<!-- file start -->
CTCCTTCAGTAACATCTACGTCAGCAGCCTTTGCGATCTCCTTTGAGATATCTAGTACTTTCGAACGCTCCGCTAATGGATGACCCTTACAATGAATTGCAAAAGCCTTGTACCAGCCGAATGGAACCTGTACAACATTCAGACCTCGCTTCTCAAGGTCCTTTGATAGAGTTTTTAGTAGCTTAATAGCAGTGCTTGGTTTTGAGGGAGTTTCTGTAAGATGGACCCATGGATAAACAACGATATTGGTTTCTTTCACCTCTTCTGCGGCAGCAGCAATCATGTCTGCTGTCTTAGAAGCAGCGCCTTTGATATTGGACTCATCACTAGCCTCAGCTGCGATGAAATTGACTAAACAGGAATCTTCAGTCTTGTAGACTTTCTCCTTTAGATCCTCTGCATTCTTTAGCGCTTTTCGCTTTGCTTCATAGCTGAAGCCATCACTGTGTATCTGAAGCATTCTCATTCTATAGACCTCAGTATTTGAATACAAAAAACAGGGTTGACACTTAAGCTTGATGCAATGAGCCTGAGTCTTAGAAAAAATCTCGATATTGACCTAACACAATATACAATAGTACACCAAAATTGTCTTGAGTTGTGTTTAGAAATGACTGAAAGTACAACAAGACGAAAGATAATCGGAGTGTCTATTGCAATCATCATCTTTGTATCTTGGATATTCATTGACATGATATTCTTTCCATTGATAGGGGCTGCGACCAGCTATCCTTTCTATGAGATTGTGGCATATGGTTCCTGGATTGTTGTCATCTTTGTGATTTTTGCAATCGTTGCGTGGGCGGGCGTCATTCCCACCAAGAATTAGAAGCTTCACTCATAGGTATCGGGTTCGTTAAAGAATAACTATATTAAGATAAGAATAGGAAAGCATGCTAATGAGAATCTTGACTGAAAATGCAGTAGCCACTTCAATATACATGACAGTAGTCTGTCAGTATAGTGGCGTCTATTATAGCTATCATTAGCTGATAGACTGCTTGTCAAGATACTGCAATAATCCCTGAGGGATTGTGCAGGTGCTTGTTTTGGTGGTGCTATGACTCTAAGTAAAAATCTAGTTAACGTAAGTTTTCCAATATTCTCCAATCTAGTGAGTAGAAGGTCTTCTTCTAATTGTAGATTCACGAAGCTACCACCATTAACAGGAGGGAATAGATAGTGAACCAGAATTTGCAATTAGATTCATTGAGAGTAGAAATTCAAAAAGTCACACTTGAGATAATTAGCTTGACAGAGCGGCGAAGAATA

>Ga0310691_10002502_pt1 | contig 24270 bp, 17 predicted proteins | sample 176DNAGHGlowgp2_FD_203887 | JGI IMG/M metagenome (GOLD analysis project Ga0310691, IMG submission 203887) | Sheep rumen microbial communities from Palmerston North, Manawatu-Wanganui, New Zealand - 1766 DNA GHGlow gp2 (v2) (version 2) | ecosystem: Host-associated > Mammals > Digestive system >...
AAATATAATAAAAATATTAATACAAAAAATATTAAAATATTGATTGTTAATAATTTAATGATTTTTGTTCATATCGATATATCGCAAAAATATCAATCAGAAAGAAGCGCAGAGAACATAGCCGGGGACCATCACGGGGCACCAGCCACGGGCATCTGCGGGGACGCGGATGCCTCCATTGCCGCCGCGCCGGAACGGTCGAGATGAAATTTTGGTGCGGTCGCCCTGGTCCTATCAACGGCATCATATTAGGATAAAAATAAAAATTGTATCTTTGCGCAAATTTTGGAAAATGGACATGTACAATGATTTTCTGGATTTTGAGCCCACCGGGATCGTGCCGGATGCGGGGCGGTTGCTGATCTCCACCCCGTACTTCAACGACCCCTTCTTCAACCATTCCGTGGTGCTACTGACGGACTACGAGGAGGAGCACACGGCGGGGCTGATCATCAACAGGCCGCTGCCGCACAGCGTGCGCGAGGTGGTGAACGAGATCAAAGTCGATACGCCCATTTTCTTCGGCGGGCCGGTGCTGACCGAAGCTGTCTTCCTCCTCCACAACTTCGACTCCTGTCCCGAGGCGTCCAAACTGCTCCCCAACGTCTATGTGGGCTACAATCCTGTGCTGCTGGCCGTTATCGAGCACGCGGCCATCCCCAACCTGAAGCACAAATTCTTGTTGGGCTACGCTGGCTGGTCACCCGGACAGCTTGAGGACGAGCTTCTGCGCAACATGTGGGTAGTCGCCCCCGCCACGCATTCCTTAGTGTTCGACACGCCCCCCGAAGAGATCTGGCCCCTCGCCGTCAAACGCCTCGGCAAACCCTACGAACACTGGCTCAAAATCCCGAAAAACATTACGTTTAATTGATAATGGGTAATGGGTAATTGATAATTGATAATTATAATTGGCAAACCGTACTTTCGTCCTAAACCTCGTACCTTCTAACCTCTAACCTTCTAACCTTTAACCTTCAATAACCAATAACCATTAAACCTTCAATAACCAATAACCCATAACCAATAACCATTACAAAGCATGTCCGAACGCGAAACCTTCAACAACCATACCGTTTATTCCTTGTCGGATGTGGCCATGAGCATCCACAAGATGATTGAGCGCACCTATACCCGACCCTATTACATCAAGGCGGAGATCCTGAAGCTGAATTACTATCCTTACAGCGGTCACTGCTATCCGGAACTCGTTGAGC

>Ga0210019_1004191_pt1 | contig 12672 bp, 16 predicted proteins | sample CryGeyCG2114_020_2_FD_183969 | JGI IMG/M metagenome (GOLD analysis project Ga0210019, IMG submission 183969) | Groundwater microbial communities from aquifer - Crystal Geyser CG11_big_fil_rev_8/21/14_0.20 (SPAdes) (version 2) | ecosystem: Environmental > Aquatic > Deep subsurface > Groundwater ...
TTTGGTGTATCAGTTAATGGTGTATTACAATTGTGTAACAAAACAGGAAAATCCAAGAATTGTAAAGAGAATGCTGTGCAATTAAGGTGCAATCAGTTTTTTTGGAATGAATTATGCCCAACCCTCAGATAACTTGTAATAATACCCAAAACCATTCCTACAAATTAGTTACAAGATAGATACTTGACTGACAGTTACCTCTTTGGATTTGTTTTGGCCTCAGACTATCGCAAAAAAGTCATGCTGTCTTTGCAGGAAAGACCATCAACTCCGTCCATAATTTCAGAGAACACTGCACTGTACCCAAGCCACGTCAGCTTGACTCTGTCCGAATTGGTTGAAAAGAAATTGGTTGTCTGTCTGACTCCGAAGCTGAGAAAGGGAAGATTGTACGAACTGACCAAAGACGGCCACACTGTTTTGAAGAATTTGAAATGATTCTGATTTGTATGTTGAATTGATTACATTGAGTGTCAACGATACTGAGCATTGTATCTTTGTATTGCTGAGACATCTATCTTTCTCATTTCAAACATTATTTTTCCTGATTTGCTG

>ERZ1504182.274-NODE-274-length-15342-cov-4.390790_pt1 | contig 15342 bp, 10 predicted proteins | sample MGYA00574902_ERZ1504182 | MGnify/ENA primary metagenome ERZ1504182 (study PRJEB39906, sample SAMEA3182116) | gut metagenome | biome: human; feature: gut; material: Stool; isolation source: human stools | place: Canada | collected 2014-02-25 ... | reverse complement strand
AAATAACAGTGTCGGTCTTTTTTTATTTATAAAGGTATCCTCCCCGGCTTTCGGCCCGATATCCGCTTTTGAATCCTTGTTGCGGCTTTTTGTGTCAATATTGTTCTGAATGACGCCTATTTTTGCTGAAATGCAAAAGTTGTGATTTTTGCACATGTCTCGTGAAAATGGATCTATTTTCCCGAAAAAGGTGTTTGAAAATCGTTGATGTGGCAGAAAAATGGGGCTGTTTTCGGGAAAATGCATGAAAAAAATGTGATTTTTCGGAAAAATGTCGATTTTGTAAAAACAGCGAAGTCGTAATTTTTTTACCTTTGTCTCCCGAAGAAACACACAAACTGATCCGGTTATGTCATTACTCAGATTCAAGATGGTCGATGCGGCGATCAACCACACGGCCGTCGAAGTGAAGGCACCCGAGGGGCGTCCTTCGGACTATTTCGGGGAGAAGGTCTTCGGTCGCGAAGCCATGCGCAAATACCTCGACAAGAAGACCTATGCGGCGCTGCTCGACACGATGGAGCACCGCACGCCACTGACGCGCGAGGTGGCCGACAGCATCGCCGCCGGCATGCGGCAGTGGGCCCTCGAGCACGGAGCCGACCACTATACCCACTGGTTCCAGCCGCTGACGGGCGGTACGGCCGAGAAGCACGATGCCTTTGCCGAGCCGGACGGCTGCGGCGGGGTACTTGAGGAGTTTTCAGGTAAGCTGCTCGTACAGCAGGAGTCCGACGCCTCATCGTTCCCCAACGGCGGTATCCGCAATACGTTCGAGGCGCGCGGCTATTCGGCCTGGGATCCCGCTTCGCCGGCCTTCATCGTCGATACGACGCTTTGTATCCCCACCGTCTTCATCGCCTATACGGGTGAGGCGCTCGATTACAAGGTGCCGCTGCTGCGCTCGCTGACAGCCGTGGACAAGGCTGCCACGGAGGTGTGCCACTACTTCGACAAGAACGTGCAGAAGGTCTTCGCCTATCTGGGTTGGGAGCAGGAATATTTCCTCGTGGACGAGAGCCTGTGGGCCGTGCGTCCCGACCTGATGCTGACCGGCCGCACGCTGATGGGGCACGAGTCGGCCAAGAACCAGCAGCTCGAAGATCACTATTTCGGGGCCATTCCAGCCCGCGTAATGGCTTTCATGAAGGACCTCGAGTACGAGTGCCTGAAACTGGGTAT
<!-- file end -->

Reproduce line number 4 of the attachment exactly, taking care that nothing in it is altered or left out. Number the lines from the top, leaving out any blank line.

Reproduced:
>Ga0210019_1004191_pt1 | contig 12672 bp, 16 predicted proteins | sample CryGeyCG2114_020_2_FD_183969 | JGI IMG/M metagenome (GOLD analysis project Ga0210019, IMG submission 183969) | Groundwater microbial communities from aquifer - Crystal Geyser CG11_big_fil_rev_8/21/14_0.20 (SPAdes) (version 2) | ecosystem: Environmental > Aquatic > Deep subsurface > Groundwater ...